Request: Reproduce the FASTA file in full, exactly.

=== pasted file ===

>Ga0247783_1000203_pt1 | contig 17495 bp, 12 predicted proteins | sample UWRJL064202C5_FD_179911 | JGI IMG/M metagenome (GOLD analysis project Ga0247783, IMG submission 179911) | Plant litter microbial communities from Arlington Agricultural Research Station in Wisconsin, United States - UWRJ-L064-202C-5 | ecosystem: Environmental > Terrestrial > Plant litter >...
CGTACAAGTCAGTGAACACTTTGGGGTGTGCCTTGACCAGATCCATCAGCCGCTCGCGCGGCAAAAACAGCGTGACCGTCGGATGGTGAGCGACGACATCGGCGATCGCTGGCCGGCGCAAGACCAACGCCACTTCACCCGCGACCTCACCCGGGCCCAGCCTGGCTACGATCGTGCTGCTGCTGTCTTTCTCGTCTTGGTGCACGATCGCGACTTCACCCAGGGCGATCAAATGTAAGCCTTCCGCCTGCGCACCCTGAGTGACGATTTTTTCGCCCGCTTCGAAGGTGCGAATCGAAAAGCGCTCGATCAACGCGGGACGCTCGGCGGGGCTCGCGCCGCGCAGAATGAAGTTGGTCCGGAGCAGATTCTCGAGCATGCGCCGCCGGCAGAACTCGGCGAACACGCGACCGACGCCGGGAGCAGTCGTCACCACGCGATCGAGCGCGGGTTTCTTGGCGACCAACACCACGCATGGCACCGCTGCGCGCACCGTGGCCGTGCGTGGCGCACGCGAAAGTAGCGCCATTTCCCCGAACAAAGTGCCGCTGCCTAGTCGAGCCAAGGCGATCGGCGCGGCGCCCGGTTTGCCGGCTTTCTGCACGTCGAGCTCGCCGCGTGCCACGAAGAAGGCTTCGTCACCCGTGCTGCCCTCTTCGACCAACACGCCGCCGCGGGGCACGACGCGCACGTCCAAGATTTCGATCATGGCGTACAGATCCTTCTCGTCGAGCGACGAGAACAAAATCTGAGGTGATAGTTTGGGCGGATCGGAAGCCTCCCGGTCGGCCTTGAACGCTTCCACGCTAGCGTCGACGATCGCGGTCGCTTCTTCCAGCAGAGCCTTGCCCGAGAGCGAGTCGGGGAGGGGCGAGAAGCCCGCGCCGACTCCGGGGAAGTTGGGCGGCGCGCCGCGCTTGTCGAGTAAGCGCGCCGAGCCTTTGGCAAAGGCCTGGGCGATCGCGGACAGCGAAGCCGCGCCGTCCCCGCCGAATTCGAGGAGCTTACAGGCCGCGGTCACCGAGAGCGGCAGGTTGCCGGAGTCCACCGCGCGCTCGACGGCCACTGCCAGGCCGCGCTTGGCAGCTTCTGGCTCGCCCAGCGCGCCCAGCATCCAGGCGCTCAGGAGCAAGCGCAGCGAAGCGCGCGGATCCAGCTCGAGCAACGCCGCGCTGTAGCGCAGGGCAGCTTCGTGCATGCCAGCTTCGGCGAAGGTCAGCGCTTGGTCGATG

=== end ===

>Ga0247783_1000203_pt1 | contig 17495 bp, 12 predicted proteins | sample UWRJL064202C5_FD_179911 | JGI IMG/M metagenome (GOLD analysis project Ga0247783, IMG submission 179911) | Plant litter microbial communities from Arlington Agricultural Research Station in Wisconsin, United States - UWRJ-L064-202C-5 | ecosystem: Environmental > Terrestrial > Plant litter >...
CGTACAAGTCAGTGAACACTTTGGGGTGTGCCTTGACCAGATCCATCAGCCGCTCGCGCGGCAAAAACAGCGTGACCGTCGGATGGTGAGCGACGACATCGGCGATCGCTGGCCGGCGCAAGACCAACGCCACTTCACCCGCGACCTCACCCGGGCCCAGCCTGGCTACGATCGTGCTGCTGCTGTCTTTCTCGTCTTGGTGCACGATCGCGACTTCACCCAGGGCGATCAAATGTAAGCCTTCCGCCTGCGCACCCTGAGTGACGATTTTTTCGCCCGCTTCGAAGGTGCGAATCGAAAAGCGCTCGATCAACGCGGGACGCTCGGCGGGGCTCGCGCCGCGCAGAATGAAGTTGGTCCGGAGCAGATTCTCGAGCATGCGCCGCCGGCAGAACTCGGCGAACACGCGACCGACGCCGGGAGCAGTCGTCACCACGCGATCGAGCGCGGGTTTCTTGGCGACCAACACCACGCATGGCACCGCTGCGCGCACCGTGGCCGTGCGTGGCGCACGCGAAAGTAGCGCCATTTCCCCGAACAAAGTGCCGCTGCCTAGTCGAGCCAAGGCGATCGGCGCGGCGCCCGGTTTGCCGGCTTTCTGCACGTCGAGCTCGCCGCGTGCCACGAAGAAGGCTTCGTCACCCGTGCTGCCCTCTTCGACCAACACGCCGCCGCGGGGCACGACGCGCACGTCCAAGATTTCGATCATGGCGTACAGATCCTTCTCGTCGAGCGACGAGAACAAAATCTGAGGTGATAGTTTGGGCGGATCGGAAGCCTCCCGGTCGGCCTTGAACGCTTCCACGCTAGCGTCGACGATCGCGGTCGCTTCTTCCAGCAGAGCCTTGCCCGAGAGCGAGTCGGGGAGGGGCGAGAAGCCCGCGCCGACTCCGGGGAAGTTGGGCGGCGCGCCGCGCTTGTCGAGTAAGCGCGCCGAGCCTTTGGCAAAGGCCTGGGCGATCGCGGACAGCGAAGCCGCGCCGTCCCCGCCGAATTCGAGGAGCTTACAGGCCGCGGTCACCGAGAGCGGCAGGTTGCCGGAGTCCACCGCGCGCTCGACGGCCACTGCCAGGCCGCGCTTGGCAGCTTCTGGCTCGCCCAGCGCGCCCAGCATCCAGGCGCTCAGGAGCAAGCGCAGCGAAGCGCGCGGATCCAGCTCGAGCAACGCCGCGCTGTAGCGCAGGGCAGCTTCGTGCATGCCAGCTTCGGCGAAGGTCAGCGCTTGGTCGATG